A growing number of streaming giants announced they aren’t supporting Apple Vision Pro, with YouTube and Spotify now joining Netflix to neither build a dedicated app, nor allow the iPad version of their apps on the upcoming mixed reality device. Is it a lack of confidence in Apple’s headset? An opening move in a coming XR platform war? We can’t say for sure.

Update (January 19th, 2024): According to a new Bloomberg report, both Google and Spotify announced their respective video and music streaming services aren’t planning to launch dedicated apps for Apple Vision Pro, or what the company is calling a ‘spatial computer’.

Joining Netflix, both YouTube and Spotify are also not allowing their iPad apps to work on the device, leaving users to interact with those services over the headset’s web browser. It’s also not clear at this time whether Meta will also allow its apps on the headset.

None of the streaming giants have explained exactly why they aren’t building dedicated apps or simply allowing their iPad apps to work, however there are a few possibilities.

At first, the device’s reach is likely set to be fairly limited, with reports indicating that less than 100,000 units of the very pricey headset will be available at launch. The companies may be adopting a wait-and-see approach before offering support, as the $3,500 headset will no doubt straddle the prosumer and developer kit segment for some time until a prospective cheaper device comes to market.

Notably, none of the providers have announced full-throated support for any specific brand of XR headset; Meta Quest does have both a dedicated YouTube and Netflix app, but those companies haven’t thrown their chips in wholesale with Meta based on the low frequency of app updates—in Netflix’s case, it’s actually never seen an update on Quest beyond 2019. Conversely, Spotify has also never released an app for Quest, although it did release one for AR headset Magic Leap 1 back in 2018.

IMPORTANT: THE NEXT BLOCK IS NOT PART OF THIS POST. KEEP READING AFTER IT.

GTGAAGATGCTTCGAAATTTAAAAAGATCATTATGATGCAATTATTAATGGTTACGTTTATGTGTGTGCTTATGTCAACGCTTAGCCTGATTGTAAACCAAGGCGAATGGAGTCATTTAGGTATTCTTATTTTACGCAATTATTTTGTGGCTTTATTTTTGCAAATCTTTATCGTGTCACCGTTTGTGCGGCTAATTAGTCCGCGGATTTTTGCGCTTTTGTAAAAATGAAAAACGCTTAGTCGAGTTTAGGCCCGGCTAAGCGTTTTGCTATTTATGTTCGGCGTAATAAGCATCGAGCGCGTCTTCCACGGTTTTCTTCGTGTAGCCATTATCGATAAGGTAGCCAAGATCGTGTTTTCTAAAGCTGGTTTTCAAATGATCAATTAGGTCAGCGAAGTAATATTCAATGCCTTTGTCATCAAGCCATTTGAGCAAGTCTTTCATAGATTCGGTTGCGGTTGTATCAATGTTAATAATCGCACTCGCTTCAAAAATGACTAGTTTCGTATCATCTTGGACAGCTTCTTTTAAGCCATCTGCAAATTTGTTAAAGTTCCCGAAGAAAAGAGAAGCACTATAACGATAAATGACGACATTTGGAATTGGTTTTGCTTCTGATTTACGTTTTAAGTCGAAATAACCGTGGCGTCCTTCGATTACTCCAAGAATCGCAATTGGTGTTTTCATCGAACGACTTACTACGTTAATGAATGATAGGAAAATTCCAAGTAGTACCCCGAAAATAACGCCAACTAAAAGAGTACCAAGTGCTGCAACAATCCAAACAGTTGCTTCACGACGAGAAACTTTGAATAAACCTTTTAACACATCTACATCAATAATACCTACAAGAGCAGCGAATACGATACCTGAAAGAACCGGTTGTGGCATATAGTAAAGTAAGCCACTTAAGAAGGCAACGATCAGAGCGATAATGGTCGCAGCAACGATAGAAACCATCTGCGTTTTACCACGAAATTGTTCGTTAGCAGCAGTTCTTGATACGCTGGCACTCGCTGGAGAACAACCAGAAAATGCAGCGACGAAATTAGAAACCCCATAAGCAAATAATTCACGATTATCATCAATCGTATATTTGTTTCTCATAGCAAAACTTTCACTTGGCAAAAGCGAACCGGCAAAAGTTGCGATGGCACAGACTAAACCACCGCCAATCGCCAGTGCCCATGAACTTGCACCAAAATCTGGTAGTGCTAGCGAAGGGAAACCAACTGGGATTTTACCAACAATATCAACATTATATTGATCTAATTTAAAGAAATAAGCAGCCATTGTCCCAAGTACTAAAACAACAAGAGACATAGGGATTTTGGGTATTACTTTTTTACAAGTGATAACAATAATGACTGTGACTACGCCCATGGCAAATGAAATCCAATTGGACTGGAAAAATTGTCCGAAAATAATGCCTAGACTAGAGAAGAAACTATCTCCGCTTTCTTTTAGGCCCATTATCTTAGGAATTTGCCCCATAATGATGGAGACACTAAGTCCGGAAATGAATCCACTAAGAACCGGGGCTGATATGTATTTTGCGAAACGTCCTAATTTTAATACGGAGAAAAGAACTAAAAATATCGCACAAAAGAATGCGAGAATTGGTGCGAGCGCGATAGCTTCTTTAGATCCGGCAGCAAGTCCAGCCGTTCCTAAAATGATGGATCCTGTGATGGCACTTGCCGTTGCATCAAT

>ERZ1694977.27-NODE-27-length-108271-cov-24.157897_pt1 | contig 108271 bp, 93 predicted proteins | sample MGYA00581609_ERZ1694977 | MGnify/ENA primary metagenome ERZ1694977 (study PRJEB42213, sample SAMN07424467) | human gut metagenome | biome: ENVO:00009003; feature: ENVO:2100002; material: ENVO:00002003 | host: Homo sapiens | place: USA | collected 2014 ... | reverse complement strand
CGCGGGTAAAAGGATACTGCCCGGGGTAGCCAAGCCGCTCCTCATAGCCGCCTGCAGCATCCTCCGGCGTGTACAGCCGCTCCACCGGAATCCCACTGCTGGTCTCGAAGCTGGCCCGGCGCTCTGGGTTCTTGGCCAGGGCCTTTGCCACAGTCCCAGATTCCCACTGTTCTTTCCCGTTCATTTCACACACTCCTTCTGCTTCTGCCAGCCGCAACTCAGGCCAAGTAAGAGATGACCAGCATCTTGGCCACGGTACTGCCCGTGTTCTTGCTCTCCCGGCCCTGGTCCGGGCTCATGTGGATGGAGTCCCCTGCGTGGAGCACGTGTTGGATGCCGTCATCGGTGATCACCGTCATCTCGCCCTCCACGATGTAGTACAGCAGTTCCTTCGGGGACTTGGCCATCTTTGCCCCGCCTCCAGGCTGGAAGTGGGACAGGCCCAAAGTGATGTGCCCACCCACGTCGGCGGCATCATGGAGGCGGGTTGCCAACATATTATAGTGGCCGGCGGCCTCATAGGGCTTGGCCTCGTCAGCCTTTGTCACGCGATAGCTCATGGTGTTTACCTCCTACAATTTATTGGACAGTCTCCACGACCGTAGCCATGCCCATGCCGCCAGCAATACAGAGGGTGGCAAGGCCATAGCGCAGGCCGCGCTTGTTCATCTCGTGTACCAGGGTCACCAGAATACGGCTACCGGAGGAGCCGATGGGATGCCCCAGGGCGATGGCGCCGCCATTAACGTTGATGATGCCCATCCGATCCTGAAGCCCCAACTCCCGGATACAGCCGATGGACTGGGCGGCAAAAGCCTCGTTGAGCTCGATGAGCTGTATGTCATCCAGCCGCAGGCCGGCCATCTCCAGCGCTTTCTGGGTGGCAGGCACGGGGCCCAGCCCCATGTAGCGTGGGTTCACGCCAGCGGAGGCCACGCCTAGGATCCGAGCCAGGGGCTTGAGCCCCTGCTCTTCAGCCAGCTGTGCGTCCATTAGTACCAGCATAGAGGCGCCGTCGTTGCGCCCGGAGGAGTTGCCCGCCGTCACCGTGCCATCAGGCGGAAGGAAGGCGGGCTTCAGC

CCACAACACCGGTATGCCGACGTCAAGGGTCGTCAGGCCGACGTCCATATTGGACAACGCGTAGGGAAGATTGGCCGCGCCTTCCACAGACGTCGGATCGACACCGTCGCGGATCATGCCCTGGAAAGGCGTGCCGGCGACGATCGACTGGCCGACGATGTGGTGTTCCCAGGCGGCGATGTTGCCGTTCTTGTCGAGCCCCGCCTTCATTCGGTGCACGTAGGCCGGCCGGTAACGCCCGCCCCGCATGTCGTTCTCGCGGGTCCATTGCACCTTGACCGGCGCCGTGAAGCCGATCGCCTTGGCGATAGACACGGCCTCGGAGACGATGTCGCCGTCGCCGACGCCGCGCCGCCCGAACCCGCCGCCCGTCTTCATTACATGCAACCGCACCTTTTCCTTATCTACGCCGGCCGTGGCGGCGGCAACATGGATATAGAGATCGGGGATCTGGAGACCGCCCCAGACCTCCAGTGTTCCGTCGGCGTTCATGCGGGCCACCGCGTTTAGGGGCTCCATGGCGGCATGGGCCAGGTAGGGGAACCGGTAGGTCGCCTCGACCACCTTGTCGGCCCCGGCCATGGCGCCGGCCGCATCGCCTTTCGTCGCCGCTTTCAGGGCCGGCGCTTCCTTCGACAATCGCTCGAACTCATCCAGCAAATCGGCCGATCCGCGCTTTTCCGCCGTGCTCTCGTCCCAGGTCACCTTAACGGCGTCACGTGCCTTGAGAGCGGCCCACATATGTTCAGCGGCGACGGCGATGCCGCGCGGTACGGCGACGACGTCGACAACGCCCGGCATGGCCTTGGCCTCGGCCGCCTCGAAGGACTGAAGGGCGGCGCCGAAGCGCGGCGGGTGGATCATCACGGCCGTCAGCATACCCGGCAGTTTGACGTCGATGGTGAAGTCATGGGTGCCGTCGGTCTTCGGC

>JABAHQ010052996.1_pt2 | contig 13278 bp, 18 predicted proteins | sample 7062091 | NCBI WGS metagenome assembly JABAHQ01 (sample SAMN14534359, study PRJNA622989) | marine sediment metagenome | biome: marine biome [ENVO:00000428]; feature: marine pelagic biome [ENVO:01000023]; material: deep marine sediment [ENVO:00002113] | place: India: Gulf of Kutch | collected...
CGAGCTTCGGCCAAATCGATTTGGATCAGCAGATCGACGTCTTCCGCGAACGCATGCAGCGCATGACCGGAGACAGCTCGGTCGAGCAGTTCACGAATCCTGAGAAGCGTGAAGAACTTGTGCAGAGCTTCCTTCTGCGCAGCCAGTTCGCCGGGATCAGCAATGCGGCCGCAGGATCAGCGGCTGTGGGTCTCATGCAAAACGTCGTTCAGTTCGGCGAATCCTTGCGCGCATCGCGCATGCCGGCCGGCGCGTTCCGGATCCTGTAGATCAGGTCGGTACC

While it isn’t clear whether platform war lines are actually being drawn, Google, Samsung and Qualcomm have partnered on an XR headset which hopes to compete with Apple, so we may need to see things unfold before truly understanding just why some of the biggest names in media streaming aren’t supporting Apple’s latest hardware. Whatever the case, these are all direct rivals in their respective streaming areas, so we’ll just have to wait and see why. 

The original article announcing Netflix’s lack of Vision Pro support follows below:

Original Article (January 18th, 2024): According to a Bloomberg report, Netflix isn’t launching an app on Vision Pro, instead offering its streaming service through the web. This marks a reversal of its initial intention to allow the iPad version to run on Vision Pro.

Here’s the statement Netflix left with Bloomberg:

Our members will be able to enjoy Netflix on the web browser on the Vision Pro, similar to how our members can enjoy Netflix on Macs.

While Apple hasn’t commented on the Netflix snub, it has made a point of heavily featuring rival platform Disney+ and its own Apple TV+ service in pre-launch coverage, which may explain why Netflix isn’t jumping at the chance.

Notably, at launch Vision Pro will also feature bespoke apps for ESPN+, NBA, MLB, PGA Tour, Max, Discovery+, Amazon Prime Video, Paramount+, Peacock, Pluto TV, Tubi, Fubo, Crunchyroll, Red Bull TV, Imax, TikTok and Mubi.

SEE ALSO
Apple Makes It Easier to Browse Vision Pro Apps Outside of the Headset

This isn’t the first time Netflix has snubbed XR users though. The company offers an app on Quest, however it’s largely unchanged since it was released on the original Quest in 2019.

Still, it’s an odd decision considering Apple prides itself on Vision Pro’s mixed reality passthrough capabilities, which would mean Netflix wouldn’t necessarily need to develop entire virtual environments for the headset, instead offering an app as a floating window.